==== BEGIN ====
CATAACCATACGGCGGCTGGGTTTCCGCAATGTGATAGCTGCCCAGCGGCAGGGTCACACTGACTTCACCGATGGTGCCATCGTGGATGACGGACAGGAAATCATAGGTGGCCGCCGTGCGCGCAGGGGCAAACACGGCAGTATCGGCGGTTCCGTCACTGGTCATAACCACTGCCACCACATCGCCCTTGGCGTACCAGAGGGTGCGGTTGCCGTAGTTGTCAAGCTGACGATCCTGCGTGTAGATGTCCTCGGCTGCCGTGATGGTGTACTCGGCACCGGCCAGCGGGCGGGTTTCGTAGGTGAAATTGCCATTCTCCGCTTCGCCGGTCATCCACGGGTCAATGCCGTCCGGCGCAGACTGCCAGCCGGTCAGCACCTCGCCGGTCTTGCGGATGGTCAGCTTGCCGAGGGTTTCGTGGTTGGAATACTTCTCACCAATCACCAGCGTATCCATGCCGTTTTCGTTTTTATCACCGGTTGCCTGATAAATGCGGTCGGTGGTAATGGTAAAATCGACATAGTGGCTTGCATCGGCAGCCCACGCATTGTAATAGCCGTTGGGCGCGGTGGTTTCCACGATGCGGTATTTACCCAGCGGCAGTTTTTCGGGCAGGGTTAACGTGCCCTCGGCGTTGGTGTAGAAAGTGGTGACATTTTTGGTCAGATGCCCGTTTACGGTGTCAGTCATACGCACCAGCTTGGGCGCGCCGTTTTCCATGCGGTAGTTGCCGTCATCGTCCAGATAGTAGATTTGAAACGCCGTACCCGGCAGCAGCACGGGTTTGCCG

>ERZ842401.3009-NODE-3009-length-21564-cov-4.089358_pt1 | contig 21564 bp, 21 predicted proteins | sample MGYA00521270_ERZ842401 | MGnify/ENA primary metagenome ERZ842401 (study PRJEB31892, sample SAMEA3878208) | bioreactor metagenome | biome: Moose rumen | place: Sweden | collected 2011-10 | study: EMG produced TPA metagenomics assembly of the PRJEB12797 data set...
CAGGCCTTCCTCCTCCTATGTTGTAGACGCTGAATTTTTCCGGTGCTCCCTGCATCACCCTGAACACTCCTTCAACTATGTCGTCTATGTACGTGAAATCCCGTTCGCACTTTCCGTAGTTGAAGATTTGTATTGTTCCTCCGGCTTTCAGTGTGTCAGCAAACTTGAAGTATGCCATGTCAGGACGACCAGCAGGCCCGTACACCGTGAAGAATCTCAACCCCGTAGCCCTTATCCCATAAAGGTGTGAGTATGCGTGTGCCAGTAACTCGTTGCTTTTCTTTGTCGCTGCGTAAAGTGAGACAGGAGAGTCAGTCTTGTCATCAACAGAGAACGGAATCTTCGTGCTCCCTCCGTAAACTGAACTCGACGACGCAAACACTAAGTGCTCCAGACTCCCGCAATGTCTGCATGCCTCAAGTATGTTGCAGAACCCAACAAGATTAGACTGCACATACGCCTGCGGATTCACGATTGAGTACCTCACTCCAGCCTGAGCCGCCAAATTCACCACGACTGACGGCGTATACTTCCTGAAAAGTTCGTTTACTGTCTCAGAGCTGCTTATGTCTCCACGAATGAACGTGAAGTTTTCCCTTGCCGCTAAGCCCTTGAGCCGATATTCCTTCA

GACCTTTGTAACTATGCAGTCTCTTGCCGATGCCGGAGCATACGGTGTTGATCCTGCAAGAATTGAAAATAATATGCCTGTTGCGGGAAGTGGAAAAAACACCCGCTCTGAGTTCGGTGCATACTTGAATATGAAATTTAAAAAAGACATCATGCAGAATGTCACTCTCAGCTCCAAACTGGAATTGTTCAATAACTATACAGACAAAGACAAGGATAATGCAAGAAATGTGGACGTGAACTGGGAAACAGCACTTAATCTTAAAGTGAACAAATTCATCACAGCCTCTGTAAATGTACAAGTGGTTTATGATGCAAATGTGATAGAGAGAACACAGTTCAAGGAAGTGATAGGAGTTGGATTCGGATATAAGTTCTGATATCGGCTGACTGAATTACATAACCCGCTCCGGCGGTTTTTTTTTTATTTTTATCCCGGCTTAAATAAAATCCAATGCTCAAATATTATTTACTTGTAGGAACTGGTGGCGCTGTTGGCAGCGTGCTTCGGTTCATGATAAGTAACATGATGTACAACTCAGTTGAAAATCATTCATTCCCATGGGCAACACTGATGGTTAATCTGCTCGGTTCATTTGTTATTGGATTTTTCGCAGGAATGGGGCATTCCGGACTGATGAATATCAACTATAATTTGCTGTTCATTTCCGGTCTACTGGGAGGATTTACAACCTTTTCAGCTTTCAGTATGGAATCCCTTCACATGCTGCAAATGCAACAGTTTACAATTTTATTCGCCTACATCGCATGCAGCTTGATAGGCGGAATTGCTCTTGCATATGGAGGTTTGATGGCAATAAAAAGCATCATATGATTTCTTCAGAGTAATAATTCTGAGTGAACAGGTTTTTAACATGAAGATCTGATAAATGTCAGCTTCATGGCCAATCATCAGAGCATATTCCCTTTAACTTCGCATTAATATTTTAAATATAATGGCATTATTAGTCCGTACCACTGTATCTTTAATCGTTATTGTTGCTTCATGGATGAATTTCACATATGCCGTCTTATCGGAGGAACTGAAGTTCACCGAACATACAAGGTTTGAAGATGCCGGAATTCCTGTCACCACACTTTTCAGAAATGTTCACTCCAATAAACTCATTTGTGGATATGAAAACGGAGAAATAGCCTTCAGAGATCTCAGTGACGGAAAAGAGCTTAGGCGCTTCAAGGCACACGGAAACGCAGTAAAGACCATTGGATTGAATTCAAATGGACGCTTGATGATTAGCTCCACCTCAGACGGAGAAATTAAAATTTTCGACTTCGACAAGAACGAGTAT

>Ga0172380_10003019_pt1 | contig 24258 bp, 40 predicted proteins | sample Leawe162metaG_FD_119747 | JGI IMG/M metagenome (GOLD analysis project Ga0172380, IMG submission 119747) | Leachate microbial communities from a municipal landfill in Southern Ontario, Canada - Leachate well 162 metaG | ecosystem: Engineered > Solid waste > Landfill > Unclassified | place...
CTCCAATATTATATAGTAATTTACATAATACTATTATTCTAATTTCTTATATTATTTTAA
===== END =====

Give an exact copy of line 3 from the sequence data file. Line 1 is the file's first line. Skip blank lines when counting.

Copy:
CAGGCCTTCCTCCTCCTATGTTGTAGACGCTGAATTTTTCCGGTGCTCCCTGCATCACCCTGAACACTCCTTCAACTATGTCGTCTATGTACGTGAAATCCCGTTCGCACTTTCCGTAGTTGAAGATTTGTATTGTTCCTCCGGCTTTCAGTGTGTCAGCAAACTTGAAGTATGCCATGTCAGGACGACCAGCAGGCCCGTACACCGTGAAGAATCTCAACCCCGTAGCCCTTATCCCATAAAGGTGTGAGTATGCGTGTGCCAGTAACTCGTTGCTTTTCTTTGTCGCTGCGTAAAGTGAGACAGGAGAGTCAGTCTTGTCATCAACAGAGAACGGAATCTTCGTGCTCCCTCCGTAAACTGAACTCGACGACGCAAACACTAAGTGCTCCAGACTCCCGCAATGTCTGCATGCCTCAAGTATGTTGCAGAACCCAACAAGATTAGACTGCACATACGCCTGCGGATTCACGATTGAGTACCTCACTCCAGCCTGAGCCGCCAAATTCACCACGACTGACGGCGTATACTTCCTGAAAAGTTCGTTTACTGTCTCAGAGCTGCTTATGTCTCCACGAATGAACGTGAAGTTTTCCCTTGCCGCTAAGCCCTTGAGCCGATATTCCTTCA